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Art News From Around the World (4/28/2017)

 In Art & Gallery News, Art News Links

The art world is full of fascinating exhibitions, intriguing discoveries, and moments that shape history. Here are some of the latest news items making art headlines.

 

Munch Inspired by ‘Screaming Clouds’

BBC

Edvard Munch The Scream

“The Scream” (1893), Edvard Munch (Public domain/Image courtesy of WikiArt)

Researchers may have determined why the figure in Edvard Munch’s iconic “The Scream” (1892) is undergoing extreme anguish under a reddened, cloudy sky.

Norwegian scientists recently speculated that Munch may have been influenced by viewing Mother of Pearl Clouds, a rare phenomena also appropriately known as “screaming clouds.” These formations occur in extremely cold temperatures (-112 to -121 degrees Fahrenheit) at high altitudes (nine to 12 miles) with humid conditions.

The clouds are seen at sunrise, sunset, or after dark, and look like thin waves of vibrant colors. Researchers such as Helene Muri from the University of Oslo suggest the clouds may have appeared blood red during a 19th-century sunset, leaving an impression on Munch.

“Today the general public has a lot more scientific information but you can imagine back in his day, he’d probably never seen these clouds before,” Muri told the BBC. “As an artist, they no doubt could have made quite an impression on him.”

The prevailing theory suggests the clouds in “The Scream” are the result of volcanic activity. The eruption of the volcanic island of Krakatoa in 1883 is considered to be the cause of Munch’s ominous skies, as the catastrophic event took place less than 10 years before the artist’s first version of “The Scream.”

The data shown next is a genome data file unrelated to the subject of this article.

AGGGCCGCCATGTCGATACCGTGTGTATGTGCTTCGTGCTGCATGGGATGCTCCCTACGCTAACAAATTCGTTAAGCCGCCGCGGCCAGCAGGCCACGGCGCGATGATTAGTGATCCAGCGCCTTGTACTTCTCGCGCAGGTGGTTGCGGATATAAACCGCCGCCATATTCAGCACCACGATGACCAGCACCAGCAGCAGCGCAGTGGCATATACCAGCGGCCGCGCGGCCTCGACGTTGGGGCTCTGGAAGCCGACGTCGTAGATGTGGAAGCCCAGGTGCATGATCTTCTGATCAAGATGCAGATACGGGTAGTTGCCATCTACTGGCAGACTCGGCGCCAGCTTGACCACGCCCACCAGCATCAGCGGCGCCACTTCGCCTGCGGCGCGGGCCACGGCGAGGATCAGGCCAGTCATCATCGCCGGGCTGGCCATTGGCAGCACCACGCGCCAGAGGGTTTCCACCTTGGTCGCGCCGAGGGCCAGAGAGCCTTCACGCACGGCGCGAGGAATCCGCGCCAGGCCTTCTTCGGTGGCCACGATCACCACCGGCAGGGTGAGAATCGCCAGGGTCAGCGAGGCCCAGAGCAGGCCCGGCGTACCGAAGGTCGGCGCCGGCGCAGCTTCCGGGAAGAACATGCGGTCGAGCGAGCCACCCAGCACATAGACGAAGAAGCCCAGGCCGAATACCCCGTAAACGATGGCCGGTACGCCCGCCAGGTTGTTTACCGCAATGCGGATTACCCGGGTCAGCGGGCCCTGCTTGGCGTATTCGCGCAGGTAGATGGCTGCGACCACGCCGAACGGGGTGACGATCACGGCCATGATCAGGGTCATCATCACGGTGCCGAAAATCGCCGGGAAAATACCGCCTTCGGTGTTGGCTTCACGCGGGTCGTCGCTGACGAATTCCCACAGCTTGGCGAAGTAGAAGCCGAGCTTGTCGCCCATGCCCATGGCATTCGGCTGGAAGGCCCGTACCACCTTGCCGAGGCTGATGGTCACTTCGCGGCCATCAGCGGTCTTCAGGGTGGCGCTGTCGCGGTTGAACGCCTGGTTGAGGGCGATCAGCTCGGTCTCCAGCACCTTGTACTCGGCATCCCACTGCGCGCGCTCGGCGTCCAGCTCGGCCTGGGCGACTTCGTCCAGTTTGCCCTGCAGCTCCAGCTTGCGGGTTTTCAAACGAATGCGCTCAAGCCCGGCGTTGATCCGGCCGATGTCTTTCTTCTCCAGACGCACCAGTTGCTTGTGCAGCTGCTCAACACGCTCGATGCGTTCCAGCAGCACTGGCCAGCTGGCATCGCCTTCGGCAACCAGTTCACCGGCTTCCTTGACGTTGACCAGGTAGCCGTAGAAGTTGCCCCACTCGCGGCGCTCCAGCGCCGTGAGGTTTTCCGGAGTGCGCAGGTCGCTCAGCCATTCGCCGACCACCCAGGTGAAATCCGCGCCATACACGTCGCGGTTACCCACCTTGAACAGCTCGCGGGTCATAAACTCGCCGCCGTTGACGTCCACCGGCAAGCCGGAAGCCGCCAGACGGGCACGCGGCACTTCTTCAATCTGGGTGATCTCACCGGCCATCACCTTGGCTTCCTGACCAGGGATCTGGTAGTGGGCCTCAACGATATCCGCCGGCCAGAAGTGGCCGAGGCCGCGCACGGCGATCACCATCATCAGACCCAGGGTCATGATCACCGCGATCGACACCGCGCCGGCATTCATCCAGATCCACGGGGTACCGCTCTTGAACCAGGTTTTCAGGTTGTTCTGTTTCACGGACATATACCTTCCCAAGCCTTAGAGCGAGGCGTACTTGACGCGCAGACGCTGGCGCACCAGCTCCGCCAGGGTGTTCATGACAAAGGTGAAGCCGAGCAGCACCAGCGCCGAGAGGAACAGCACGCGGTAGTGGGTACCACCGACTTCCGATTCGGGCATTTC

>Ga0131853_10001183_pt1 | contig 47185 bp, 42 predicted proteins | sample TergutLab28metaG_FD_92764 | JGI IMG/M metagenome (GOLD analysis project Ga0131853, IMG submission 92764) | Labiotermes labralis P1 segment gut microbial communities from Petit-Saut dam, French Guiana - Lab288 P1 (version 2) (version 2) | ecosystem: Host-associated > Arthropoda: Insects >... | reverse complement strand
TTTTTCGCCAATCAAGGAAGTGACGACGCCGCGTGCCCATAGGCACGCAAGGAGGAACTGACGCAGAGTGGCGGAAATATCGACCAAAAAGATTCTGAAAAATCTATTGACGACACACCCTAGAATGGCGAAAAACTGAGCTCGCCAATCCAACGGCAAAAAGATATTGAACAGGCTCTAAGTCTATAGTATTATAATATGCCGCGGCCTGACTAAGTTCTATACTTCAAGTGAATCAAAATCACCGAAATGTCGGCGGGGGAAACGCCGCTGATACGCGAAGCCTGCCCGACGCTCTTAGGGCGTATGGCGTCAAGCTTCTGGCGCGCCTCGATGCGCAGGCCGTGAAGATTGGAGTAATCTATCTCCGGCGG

Madrid Show Highlights Picasso’s Guernica as Abiding Symbol of War
Reuters

Guests to the Reina Sofia museum view”Guernica” (Photo by sanfamedia.com)

April 26, 2017 marked the 80th anniversary of the Nazi air raid on the Spanish town of Guernica. The devastating attack killed hundreds of innocent civilians and reduced the city to rubble. This atrocity motivated Pablo Picasso to paint his anti-war masterpiece, “Guernica.”

Measuring 11.5 feet tall and 25.6 feet wide, “Guernica” was commissioned for the Spanish pavilion at the 1937 World’s Fair in Paris.

The Reina Sofía museum in Madrid, home to Picasso’s “Guernica” since 1992, is holding an exhibition about the painting and the tragedy that inspired it. Titled “Pity and Terror: Picasso’s Path to Guernica,” the exhibition runs until September 4.

“Picasso’s painting seems to live on, indispensably, as a protest against the lie of collateral damage,” exhibition curator Timothy James Clark said. “It speaks to the horror of death from the air … the lived reality of terror bombing.”

 

32 Museums Across NYC Are ‘Trading Places’ And Taking Fans With Them

Huffington Post

The Guggenheim Museum (Photo by (Waiting for) Godot)

Museums in New York City are taking part in a social media experiment to introduce new art to their fans.

A total of 32 museums, including the Guggenheim Museum, the Jewish Museum, MoMA PS1, and El Museo del Barrio have joined the #MuseumInstaSwap initiative. Participating museums are encouraged to post photos from the other’s collection on their Instagram accounts.

By swapping art photos, the museums hope to expose their followers to a wider variety of art and exhibitions.

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